Louisville's Bring Your Firearms to Church Day

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Ed Reinke / AP

Ken Pagano, pastor of New Bethel Church in Louisville, Ky., talks about inviting gun owners to bring their pistols to church to celebrate the Fourth of July and Second Amendment

The Rev. Ken Pagano knows what Andy Warhol said about fame, but he has learned firsthand that it can last decidedly longer than 15 minutes. Pagano, pastor of New Bethel Church, an Assemblies of God congregation here in Louisville, Ky., has spent the past few weeks inside an international media maelstrom over his church's upcoming "open carry church service," which is set for this Saturday, June 27. That's when he expects Christians who are both pious and gun-loving to heed his invitation to bring their weapons to church to give thanks for the right to bear arms.

The event, which is not a worship service, has been planned for several months, Pagano tells TIME, but drew little attention until the Louisville Courier-Journal ran a story in early June. Since then, Pagano, 49, a New Jersey native who's been in Kentucky for nearly 30 years and pastor of New Bethel for 10, has been swamped with interview requests. He's granted most of them, although he declined a request from ABC's Nightline to set up during the event because he fears the cameras would be invasive.

Pagano, a former Marine, is a volunteer chaplain for the Louisville Metro Police Department (where he does not carry a weapon). Taking a break from a shift at the indoor gun range where he works one day a week, Pagano tells TIME that he's an avid sport shooter and a proponent of responsible gun ownership. Despite criticism for commingling guns and religion, he stands by his view that Christians are called on to be prepared to defend themselves and their families. "Pacifism is optional for Christians," says Pagano. "It's not a requirement."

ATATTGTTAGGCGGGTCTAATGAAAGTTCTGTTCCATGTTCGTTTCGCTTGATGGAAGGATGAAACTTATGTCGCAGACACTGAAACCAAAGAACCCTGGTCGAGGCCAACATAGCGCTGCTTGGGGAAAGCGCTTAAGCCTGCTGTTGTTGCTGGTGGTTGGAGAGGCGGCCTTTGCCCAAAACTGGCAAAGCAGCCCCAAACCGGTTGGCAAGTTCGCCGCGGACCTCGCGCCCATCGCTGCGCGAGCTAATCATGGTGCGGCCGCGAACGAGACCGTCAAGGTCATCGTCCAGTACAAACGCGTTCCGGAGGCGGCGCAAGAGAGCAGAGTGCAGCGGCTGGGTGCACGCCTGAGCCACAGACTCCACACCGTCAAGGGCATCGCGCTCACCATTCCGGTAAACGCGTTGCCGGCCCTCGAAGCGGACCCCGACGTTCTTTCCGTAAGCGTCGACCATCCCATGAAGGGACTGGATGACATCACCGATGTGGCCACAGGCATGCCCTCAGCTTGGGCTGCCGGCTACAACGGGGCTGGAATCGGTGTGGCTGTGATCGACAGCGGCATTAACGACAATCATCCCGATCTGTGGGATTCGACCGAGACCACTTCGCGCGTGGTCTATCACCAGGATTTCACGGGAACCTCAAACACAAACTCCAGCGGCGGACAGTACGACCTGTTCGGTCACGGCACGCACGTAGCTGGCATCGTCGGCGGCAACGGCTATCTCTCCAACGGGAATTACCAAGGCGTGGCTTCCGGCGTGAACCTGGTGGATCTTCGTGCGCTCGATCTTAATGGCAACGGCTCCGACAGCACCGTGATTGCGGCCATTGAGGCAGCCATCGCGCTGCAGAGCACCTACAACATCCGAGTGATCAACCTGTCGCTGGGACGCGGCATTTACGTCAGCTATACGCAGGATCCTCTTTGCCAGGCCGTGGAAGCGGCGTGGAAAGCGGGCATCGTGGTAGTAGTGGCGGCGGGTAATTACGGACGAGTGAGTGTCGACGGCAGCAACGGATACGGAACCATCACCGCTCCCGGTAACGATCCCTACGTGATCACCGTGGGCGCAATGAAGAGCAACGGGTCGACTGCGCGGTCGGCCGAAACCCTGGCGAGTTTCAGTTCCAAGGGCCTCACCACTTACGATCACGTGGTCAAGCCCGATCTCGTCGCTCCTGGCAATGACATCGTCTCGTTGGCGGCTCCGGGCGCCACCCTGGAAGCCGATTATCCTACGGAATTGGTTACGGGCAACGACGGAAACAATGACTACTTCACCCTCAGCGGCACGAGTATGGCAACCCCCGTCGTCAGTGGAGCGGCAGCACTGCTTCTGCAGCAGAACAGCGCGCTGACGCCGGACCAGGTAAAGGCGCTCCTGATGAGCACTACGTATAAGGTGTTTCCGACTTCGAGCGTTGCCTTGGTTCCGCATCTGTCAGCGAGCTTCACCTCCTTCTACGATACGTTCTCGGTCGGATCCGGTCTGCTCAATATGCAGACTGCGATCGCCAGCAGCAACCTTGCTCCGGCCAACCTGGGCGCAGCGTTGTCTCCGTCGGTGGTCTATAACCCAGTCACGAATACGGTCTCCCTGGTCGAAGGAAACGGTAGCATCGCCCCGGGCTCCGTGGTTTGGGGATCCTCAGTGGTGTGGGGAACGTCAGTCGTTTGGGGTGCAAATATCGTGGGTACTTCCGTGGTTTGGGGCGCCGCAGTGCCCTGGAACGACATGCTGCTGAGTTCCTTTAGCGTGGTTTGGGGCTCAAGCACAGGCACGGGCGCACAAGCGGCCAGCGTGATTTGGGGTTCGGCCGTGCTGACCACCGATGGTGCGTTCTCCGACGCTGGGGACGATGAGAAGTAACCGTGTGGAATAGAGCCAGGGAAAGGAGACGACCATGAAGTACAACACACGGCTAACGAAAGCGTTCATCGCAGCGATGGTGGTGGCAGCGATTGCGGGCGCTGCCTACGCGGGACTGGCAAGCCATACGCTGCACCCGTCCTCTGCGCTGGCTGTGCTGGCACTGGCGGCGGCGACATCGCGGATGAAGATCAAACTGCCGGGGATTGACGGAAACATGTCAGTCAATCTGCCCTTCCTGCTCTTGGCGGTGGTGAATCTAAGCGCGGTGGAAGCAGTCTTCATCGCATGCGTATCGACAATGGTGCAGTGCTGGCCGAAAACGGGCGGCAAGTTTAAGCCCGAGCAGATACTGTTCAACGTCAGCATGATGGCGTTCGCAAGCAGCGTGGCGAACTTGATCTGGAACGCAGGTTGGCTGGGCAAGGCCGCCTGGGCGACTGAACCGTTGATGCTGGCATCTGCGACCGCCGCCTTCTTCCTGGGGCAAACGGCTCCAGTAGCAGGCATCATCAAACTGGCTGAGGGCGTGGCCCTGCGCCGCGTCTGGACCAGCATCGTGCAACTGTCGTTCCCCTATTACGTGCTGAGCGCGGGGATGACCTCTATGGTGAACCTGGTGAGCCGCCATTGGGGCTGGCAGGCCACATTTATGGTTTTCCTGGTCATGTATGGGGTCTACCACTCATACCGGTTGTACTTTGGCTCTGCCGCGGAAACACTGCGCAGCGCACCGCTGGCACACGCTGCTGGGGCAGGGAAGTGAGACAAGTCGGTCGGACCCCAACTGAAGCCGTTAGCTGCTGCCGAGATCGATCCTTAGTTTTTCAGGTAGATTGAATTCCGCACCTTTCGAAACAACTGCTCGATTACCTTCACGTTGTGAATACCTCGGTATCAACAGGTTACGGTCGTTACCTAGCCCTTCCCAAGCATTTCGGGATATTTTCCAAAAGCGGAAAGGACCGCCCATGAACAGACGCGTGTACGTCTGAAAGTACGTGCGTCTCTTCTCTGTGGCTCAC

He acknowledges that recent news events may color perceptions of the New Bethel event — the murder of Dr. George Tiller, the shooting at the Holocaust Museum and the fatal shooting of a teen near New Bethel Church — but says they actually strengthen his argument that people who own guns should learn how to use them. Yet he also acknowledges the open-carry controversy has grown uglier than he expected and hinted at personal threats from across the religious-political spectrum. Pagano says the church's insurance carrier, after giving an initial go-ahead, has now told him it cannot insure the event. Pagano expects to find coverage before the end of the week and says the event won't be open-carry without it. Without insurance, he explains, "We'd just ask the open-carry folks to leave their guns in their vehicles," adding that people with concealed-carry permits could still bring loaded guns into the sanctuary.

Some locals opposed to Pagano have planned an alternative rally, "Bring Your Peaceful Heart ... Leave Your Gun at Home," which is scheduled to coincide with the New Bethel event. Terry Taylor, executive director of Interfaith Paths to Peace, which organized the rally, told TIME he is particularly troubled by the open-carry service because it gives the wrong impression of Louisville, which he believes is the "spiritual center of the United States" because of its mass of interfaith work, connection to the late monk Thomas Merton and the presence of the Southern Baptist and Presbyterian seminaries and the Presbyterian Church (U.S.A.)'s national headquarters.

Joe Phelps, pastor of Louisville's Highland Baptist Church, tells TIME he can relate to Pagano's pastoral need to address his members' fears, "but there is nothing in the New Testament — [which] Christians give priority to — to encourage responding to fear with self-defense. To the contrary, the central message of Jesus is that fear should compel us to trust God's mercy in the midst of the fearful situation. In a face-off between the teachings of Jesus and the Constitution, Jesus better win in church."

David Lowley, a New Bethel elder and board member, tells TIME the service is simply an effort to "think outside the box" and increase outreach. He says he raised several what-if scenarios, and after extensive discussion, the board green-lit the idea last year. He says he did not anticipate the level of attention but adds that "it is what it is, because the Lord made it be what it is. We'll go with it and take from there and see."